No, I do not own any Garhauer gear nor stock in the company.


When I walk down a dock I can generally spot a boat with Garhauer hardware aboard her. There is a look that is instantaneously recognizable once you've examined their craftsmanship up close and personal.
 

Picture of BAD and BETTER hose clamps:

Click the picture for a full-sized version.

RED #1 hose clamp: If you look carefully you can see there are no holes in the hose clamp. Failure is more likely with this type of clamp.

BLUE #2 hose clamp: There are notches/holes in the strap part. Those allow a good hold when tightening down the clamp.
 

I would always prefer to use
a hose clamp with the notches.
It is better/more sturdy.


Every three months I examine each hose clamp aboard Seaweed. That way I can pick up problems before they turn into catastrophes.
 

When the engine is running there is vibration. That can loosen ever so slightly my hose clamps. By going around Seaweed and tightening the clamps I prevent potential problems.
 

I am able to spot when something is going wrong early too. This hose clamp was replaced:


When I find a problem, I solve it. If it is something that was installed as a pair such as with my stuffing box all hose clamps are replaced. When one is going bad it is inevitable that age-mates are also in the process of failing.


The same is true when it comes to the twin engine boats I have worked on. If one engine has a problem the second will usually develop the same issue very shortly. It is best to do preventative repairs before a breakdown. Always fix both sides.

Should the second part be okay, you will have a spare for your Parts Inventory.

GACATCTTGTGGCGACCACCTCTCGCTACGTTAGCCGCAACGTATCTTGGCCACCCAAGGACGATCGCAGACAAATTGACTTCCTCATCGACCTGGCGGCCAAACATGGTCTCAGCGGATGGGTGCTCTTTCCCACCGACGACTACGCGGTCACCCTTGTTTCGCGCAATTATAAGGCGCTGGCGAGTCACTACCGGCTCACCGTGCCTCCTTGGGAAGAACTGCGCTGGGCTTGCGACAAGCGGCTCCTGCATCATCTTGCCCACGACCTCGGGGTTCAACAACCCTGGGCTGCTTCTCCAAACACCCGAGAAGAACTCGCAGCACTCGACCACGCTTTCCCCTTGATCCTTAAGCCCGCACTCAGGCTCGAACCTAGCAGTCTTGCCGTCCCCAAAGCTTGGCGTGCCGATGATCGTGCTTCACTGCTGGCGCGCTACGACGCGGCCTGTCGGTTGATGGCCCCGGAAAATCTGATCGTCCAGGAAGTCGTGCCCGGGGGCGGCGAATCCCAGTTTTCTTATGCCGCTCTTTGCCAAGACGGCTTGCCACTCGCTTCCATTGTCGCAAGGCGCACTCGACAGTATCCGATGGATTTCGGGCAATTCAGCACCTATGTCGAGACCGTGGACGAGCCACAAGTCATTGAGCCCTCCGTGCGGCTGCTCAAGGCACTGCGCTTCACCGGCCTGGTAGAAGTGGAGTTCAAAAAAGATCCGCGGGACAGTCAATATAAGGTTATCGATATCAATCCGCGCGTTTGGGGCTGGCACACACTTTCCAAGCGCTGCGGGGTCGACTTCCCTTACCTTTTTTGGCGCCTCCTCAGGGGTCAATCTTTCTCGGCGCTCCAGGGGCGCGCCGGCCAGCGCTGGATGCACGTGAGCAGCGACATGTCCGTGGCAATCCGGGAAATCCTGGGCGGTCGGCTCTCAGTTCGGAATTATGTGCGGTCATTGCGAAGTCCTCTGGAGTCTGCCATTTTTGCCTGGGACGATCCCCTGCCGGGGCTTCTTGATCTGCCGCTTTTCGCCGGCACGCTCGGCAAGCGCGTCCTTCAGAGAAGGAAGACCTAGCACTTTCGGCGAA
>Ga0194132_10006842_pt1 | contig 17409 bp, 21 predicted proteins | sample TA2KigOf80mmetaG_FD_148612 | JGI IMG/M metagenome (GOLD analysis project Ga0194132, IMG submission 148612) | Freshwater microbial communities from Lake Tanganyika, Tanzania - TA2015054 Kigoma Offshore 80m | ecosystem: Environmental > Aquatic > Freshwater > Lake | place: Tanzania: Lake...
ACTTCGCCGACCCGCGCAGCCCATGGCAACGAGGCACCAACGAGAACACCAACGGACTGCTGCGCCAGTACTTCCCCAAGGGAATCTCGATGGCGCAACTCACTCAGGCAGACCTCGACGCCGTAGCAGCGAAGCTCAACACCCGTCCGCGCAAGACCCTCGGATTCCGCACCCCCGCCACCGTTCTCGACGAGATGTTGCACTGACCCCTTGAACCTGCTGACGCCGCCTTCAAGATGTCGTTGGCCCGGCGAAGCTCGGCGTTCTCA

Side Note on Spare Parts: Unless you're off to remote locales every place with mail service can get your necessary part to you in two or three days. Don't worry about having everything Today or right from the get-go. Eventually you will have all that "old timers" deem needed prior to departure. I still have not reached that level.
 

My waterline could be higher but I've got stuff. There are a lot of hose clamps aboard Seaweed:

 

I am having fun without all the spare parts and gear the Experts say is necessary. Don't worry about it if you're like me. It is a good life out here.
 

The post office has made a positive impact on our lives afloat. Mail order is no longer an interminable six-week wait until the parcel arrives. We are truly blessed.
 

Life is not just about tightening and replacing hose clamps. It's about beautiful horizons.

My friend Cheryl took a mini-vacation down to Key West last week. This is what she saw.
 

I confess that I do get a sense of satisfaction when a job is completed. Nonetheless, I'd much rather relax in the cockpit watching the wildlife. I can also be found at the dinette writing. Mostly this past week I've been in my bunk reading.
 

Amazon keeps putting Betty Neels books on sale. Fellows probably won't care for that author. For me they are candy. That means the eBooks are sweet romances (no sex, drugs or swearing) with nice people who find happiness. I like them.


This is my original Kindle circa 2014. I don't know how I ever survived without one.

Currently I am nursing my Paperwhite along. She is getting finicky about charging.

Amazon has this crazy idea that folks only read for 30 minutes per day. That's the estimate they use when determining battery longevity and such. I can't complain though. I use my Kindle far more than average. The Kindle is an amazing invention.
 

But I digress...
I have gathered quite a good collection of items as spares. This was not an overnight acquisition of everything needed accompanied by a purchasing splurge. For those that can afford to do so all at once, that's wonderful. For the rest of us though, a bit at a time is a-okay.
 

You don't have to have everything and know it all first. Being capable of learning is all that is required for success. After all, I'm doing it so you can too!


Thanks for reading.
.

How often do you check your hose clamps?
And, do you still have items yet to acquire for your spare parts inventory? What are you wanting?
 

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2018

Categories:  Boat Talk, Books, Characters, Gear, In the Bilges, Locations, Organizing, Recommendations,